The officer looked at the soldiers and jerked his head in the prisoners’ direction. Each soldier grabbed one arm of a prisoner and began squeezing it, working their fingers from the shoulder all the way down. It was the exact kind of unwanted massage the other guard had worked on Sutton when the soldiers found her.
One of the shoulders gave a shout of satisfaction and began squeezing the tender underside of a prisoner’s arm. Slowly, a piece of metal the size of a nickel emerged from within the prisoner’s skin. The soldier worked the loose, waxy flesh and the metal gradually slid out with a final, sickening thwick. The prisoner had pushed it through his skin like a coin in a slot until it disappeared under the surface.
Sutton recoiled. There was no blood, but the coin was covered in a something slimy.
Both soldiers worked up and down the prisoners’ arms, finding more of the coins hiding within their skin. They slid out one at a time, sometimes from within the crook of an elbow, sometimes from right on top of the forearm. Each made the same disgusting noise as more and more of them fell on the floor, an oozing puddle forming underneath them.
But they weren’t done. The officer gestured to the prisoners and barked another order. The soldiers began the same process on the men’s legs. They found at least a dozen of the coins on each leg.
The officer spoke in a deadly low voice, his tone marked by satisfaction. Holding the language device to his throat with one hand, he pointed at each of them with the other. The soldiers took the men away. One of them screamed, the other hung his head and remained silent.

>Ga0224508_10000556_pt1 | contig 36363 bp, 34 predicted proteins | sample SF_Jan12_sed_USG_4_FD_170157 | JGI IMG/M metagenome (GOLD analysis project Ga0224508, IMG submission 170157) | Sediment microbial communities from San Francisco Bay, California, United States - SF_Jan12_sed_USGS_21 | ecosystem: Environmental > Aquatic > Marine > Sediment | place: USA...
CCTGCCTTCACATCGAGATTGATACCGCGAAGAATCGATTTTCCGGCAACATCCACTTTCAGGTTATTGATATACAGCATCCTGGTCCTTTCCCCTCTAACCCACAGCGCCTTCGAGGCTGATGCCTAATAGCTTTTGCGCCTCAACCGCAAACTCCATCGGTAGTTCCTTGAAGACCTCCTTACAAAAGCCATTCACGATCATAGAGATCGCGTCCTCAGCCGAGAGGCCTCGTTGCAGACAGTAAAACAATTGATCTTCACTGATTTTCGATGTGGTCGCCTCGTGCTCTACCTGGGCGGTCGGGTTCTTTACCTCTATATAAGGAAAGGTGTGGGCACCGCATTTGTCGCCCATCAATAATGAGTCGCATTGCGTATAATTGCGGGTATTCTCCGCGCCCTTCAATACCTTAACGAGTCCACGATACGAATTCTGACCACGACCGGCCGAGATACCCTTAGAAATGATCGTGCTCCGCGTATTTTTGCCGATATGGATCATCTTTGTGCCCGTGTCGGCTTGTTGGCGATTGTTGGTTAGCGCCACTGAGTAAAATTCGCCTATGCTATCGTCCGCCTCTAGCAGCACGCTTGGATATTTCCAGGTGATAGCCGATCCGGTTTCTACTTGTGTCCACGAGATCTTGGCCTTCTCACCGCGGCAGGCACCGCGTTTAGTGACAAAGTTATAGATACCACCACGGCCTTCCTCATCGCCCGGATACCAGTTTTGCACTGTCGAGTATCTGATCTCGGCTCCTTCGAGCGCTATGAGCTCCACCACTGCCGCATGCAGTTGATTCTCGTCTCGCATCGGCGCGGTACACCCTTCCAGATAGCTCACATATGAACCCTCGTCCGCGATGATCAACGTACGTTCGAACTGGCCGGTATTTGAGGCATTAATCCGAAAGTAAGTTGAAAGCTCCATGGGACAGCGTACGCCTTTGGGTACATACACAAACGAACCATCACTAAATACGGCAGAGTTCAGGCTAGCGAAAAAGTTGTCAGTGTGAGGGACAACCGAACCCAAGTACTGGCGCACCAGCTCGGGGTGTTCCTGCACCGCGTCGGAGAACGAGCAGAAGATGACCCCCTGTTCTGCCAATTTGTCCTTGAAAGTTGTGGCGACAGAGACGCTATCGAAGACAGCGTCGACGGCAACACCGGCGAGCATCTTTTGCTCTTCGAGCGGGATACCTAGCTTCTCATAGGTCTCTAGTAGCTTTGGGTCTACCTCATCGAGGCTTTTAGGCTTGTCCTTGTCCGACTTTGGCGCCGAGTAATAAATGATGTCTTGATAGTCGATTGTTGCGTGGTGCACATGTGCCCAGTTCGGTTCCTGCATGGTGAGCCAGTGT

The officer nodded toward the coins. Two soldiers who’d been holding a bag stepped forward to clean up the coins, their faces expressionless. They wore gloves. Their last assignment here consisted of mopping the floor.
When this was done, the soldier pushed her toward the desk and shouted something that sounded like an order. Not knowing what else was expected of her, Sutton bowed. This seemed to satisfy everyone.
The officer moved the language device to his throat once again. “You.are a visitor?” His voice sounded tinny, but there were no mistaking the language.
“Yes. You speak English?” Sutton asked in surprise.
“This helps.” He moved the device away and waved it like a cigar. “It translates for me. Many who have come here speak English.” He waited, as if expecting her to continue.
“Um…well, I’m from New Jersey.” Can’t be a problem if I tell him that, right? Not like he’ll ever go there…wait. “Have you ever been there?”
He shook his head. “I don’t leave.” Somehow, that sounded ominous, even though Sutton knew at least that meant she’d never run into him at a mall at home.
“What do you want from me?” she blurted.
“I ask, why did you come here?”
“I don’t know. I was…well, I was on Earth minding my own business and then I was gone. Believe me, I didn’t want to come here.”
“I don’t know,” she repeated. “I sure hope not. I mean,” she added hastily, “not that I don’t appreciate your guys getting me out of the sun.” She held up her hands, palms out, in the universal gesture of surrender again. “I don’t want anything from you. I just want to go home.”
“Soldiers will watch you,” he said, and Sutton had no doubt, from the look on his face, that he meant it. “No steal.”